Eventually I became a all-caps, italicized READER; I finally read that one work that convinced me the world of stories was a world I wanted to live in. And once I entered that world, the name of Vonnegut would pop up often: writer's workshops and Internet searches; book recommendations and some of my favorite hip-hop songs. Over and over, I found like-minded people loved Vonnegut, so I thought maybe I should too.

It has now been more than twenty years since I was first introduced to Vonnegut. Despite my intentions to explore the author in the last decade, I have failed until now. Every time I picked up any Vonnegut novel, I would find myself distracted with something shinier or more promising. I finally decided I'd read The Sirens of Titan because I have a fascination with Saturn's moon and because Vonnegut himself liked the novel (when grading his works years later, Vonnegut offered an 'A' to his sophomore novel: https://en.wikipedia.org/wiki/Palm_Su... ). Even then, it was some years before I finally read the damn book. But here I am, finally, at my destination.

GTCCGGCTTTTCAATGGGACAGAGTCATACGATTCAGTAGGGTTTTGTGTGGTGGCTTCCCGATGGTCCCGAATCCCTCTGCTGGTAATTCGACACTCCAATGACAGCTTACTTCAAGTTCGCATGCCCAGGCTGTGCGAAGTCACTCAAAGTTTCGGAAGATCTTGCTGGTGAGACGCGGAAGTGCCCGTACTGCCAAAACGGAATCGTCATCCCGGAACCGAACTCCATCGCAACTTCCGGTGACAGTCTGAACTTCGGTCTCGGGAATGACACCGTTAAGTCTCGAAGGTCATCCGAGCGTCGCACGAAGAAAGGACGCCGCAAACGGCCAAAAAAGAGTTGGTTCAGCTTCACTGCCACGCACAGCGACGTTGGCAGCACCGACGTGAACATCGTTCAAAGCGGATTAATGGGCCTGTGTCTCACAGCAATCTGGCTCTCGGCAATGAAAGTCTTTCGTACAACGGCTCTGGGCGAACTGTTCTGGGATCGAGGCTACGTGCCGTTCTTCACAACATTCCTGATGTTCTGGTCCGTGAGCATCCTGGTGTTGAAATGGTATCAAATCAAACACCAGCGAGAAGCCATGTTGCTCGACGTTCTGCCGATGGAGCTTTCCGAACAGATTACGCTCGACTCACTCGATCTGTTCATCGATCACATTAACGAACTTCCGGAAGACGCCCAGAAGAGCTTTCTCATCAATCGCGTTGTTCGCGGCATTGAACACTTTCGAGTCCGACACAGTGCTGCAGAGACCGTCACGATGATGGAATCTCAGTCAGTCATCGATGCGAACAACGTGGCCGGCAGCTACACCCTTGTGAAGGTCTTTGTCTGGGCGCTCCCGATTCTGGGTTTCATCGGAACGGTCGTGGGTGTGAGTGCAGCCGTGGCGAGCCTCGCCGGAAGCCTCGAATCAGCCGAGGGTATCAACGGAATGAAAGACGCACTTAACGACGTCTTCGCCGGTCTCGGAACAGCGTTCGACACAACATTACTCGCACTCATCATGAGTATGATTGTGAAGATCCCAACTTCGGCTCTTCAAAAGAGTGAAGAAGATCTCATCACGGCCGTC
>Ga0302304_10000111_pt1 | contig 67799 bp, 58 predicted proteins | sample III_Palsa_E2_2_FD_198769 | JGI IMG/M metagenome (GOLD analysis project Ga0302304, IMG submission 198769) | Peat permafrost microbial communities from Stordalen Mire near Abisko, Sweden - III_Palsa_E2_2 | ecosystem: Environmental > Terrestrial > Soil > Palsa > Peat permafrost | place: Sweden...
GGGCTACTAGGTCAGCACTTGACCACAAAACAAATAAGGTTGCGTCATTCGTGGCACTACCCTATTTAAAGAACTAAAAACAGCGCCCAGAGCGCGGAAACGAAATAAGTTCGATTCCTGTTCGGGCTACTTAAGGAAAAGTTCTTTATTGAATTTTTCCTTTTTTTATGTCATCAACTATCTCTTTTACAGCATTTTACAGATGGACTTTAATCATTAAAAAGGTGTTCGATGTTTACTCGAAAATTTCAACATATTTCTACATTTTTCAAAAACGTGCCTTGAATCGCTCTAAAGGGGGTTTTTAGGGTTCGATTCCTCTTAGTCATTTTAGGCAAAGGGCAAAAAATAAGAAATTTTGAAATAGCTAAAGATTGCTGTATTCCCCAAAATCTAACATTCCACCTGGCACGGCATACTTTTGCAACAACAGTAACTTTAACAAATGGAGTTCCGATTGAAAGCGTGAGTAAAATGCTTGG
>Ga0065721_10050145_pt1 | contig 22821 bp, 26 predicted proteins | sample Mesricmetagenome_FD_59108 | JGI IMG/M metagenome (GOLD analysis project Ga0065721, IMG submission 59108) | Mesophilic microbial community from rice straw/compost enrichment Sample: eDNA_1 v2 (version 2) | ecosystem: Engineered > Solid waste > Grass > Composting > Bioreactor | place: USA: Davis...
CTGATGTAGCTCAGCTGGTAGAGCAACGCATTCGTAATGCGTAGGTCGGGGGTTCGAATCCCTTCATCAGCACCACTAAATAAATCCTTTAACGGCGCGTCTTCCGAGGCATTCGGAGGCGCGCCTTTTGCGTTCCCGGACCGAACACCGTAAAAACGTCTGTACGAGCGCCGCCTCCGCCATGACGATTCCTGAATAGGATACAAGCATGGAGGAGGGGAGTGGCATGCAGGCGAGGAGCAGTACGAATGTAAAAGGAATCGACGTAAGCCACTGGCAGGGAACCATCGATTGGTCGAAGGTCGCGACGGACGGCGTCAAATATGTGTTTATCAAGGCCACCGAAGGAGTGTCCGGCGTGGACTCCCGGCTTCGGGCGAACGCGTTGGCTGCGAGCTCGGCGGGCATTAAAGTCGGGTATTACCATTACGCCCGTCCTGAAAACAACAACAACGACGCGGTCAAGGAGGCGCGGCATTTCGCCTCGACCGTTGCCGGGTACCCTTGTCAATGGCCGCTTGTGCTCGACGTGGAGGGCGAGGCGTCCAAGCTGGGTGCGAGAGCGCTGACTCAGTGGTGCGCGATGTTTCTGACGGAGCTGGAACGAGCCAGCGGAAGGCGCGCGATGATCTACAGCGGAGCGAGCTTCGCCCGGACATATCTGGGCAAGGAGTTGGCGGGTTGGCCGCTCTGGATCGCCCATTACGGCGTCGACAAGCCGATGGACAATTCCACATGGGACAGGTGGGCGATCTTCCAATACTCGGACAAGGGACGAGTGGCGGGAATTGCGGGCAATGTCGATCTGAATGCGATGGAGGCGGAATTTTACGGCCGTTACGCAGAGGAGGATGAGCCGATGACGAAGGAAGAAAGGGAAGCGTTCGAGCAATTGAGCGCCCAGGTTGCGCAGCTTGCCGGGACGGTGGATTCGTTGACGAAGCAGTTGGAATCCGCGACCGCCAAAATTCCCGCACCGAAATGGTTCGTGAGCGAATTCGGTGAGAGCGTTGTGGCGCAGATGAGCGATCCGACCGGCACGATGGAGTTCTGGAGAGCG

Malachi Constant is also a man without direction. In a novel which promises to send the rich astronaut to Titan, he first makes prolonged stops to Mars, Mercury, and back to Earth. Along the way he loses his memory, loses his hope, and loses himself. I feel I can relate in some ways with Malachi Constant.